Most avid readers will speak to an emotional attachment to books through associations of the senses - the roughness of the page, the smell of ink and glue - when describing a love of reading. Filmmakers and connoisseurs of film will cite an obsession with the physical properties of the celluloid through which movies are projected.
But for a generation of filmmakers who cut their filmmaker teeth by shooting with the family camcorder and editing with two VCRs, there is a logical fixation with the object of the plastic and magnetic 1/2” VHS videocassette and the visual artifacts of its recorded image.
Two movies will be released in the next months which hold the VHS aesthetic dear. One is Michel Gondry’s Be Kind Rewind in which two video store clerks decide to deal with a store full of accidentally erased tapes by remaking the classic movies in their own, VHS homebrew fashion.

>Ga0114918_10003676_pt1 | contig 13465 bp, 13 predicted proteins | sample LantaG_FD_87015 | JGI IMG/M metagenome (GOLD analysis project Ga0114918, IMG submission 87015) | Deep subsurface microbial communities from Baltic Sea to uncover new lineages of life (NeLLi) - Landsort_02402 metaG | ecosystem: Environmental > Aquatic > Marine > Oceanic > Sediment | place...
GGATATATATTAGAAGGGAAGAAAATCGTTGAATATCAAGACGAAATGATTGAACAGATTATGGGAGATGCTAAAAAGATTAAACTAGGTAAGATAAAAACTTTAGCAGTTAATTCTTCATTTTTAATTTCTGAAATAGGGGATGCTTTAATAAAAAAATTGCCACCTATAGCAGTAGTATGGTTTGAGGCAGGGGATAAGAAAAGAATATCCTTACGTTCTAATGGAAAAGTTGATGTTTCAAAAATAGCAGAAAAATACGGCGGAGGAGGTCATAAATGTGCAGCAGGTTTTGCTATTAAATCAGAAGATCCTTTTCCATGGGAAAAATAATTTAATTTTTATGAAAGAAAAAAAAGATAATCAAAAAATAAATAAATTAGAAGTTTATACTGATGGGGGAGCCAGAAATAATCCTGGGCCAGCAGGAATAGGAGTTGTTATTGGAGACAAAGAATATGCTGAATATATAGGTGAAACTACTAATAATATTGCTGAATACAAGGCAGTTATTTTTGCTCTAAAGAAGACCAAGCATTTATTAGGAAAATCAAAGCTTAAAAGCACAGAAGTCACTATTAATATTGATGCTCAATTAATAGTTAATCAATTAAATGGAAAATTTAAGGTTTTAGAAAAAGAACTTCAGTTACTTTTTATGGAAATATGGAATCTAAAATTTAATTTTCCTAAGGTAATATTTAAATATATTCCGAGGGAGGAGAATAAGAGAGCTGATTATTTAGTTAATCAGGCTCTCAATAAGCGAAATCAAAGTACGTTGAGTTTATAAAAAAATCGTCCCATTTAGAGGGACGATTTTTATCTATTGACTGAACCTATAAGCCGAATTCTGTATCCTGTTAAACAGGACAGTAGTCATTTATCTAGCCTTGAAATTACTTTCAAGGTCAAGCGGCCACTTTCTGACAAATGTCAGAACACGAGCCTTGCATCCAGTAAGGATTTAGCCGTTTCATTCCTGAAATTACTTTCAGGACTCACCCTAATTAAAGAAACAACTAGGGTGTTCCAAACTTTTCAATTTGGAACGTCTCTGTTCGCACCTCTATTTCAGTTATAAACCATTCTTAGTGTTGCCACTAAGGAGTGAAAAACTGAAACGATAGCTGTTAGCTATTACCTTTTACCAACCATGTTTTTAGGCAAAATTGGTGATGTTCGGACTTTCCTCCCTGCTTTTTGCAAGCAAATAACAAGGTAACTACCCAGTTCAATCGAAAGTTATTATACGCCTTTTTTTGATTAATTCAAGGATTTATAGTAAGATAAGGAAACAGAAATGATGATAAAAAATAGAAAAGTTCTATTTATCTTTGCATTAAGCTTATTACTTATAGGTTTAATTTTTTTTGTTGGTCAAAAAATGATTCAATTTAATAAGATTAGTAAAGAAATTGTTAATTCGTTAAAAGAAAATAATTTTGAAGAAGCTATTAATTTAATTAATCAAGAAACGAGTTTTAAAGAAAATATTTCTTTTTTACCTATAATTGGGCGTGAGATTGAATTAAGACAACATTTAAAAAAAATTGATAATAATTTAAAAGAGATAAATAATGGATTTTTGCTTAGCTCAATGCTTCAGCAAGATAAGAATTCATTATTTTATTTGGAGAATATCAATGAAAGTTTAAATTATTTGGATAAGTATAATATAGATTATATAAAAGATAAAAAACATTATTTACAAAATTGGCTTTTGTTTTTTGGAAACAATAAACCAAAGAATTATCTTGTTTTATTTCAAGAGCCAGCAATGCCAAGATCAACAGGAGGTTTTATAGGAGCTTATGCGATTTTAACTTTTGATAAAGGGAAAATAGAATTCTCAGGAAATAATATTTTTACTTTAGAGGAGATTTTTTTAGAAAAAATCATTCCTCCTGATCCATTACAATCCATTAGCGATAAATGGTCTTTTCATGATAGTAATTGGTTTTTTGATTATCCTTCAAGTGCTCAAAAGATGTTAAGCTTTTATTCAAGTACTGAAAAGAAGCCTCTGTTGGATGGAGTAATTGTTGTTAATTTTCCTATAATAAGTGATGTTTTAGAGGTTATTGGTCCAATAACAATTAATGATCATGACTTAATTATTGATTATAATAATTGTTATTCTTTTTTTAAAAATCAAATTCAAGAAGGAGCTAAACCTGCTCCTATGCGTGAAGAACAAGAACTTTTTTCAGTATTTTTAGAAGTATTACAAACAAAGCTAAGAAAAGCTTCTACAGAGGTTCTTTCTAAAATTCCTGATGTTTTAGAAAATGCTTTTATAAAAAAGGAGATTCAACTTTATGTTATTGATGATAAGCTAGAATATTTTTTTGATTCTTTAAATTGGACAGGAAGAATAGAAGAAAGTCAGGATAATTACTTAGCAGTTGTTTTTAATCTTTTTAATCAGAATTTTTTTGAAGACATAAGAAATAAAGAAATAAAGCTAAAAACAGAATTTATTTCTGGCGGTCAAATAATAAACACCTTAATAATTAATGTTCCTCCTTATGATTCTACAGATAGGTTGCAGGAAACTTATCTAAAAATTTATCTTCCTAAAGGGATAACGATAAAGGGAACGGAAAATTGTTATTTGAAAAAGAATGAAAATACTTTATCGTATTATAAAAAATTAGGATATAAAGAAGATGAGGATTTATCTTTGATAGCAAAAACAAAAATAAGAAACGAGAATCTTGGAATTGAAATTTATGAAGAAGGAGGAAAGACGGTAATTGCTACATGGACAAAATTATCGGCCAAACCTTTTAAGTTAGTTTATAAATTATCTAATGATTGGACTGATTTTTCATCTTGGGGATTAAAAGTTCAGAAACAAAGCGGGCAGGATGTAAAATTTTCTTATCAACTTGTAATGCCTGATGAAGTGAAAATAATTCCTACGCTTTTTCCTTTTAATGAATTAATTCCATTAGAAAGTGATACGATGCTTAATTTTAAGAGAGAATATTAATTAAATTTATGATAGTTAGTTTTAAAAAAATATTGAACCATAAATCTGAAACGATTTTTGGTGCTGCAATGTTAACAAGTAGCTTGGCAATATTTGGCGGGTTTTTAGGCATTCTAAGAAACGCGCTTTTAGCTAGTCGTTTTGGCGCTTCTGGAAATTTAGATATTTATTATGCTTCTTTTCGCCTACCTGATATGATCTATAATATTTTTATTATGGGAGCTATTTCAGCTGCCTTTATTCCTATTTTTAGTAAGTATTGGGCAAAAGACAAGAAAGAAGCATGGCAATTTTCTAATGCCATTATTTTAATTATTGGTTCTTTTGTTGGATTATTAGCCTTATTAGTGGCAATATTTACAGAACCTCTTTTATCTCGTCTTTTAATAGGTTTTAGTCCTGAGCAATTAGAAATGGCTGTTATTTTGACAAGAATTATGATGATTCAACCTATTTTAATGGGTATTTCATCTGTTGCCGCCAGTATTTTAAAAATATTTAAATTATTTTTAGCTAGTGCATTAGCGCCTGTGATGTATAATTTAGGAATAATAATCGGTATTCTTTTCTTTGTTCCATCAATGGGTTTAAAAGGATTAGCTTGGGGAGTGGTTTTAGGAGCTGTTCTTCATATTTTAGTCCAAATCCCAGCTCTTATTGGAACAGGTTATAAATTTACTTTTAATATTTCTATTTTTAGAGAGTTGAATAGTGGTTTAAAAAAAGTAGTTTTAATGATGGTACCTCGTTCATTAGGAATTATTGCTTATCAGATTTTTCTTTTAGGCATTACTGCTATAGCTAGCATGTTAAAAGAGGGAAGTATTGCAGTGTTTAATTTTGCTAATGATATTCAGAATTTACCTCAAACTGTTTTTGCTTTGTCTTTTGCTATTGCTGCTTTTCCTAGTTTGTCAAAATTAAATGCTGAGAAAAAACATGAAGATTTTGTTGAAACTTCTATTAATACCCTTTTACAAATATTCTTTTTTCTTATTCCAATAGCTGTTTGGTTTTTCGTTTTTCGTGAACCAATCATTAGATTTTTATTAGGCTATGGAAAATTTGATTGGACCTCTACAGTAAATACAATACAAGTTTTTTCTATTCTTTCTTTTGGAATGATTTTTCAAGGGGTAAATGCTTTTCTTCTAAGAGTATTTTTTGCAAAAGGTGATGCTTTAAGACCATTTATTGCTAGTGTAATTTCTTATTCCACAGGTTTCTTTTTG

The other paean to VHS is Son of Rambow, Garth Jennings’ film which was the darling of Sundance this year. The title is that of the homebrewed movie that two little boys make after discovering and being mindblown by a bootleg copy of Rambo: First Blood on VHS.
No trailer yet for Son of Rambow, but a review from The New York Times.
This begs the question: with Super-8 and VHS all but a distant memory, with MiniDV on the way to extinction, what formats will the future filmmakers obsess over and what artifacts will they attempt to reproduce for nostalgia as they grow up and the formats of their youth are phased out?
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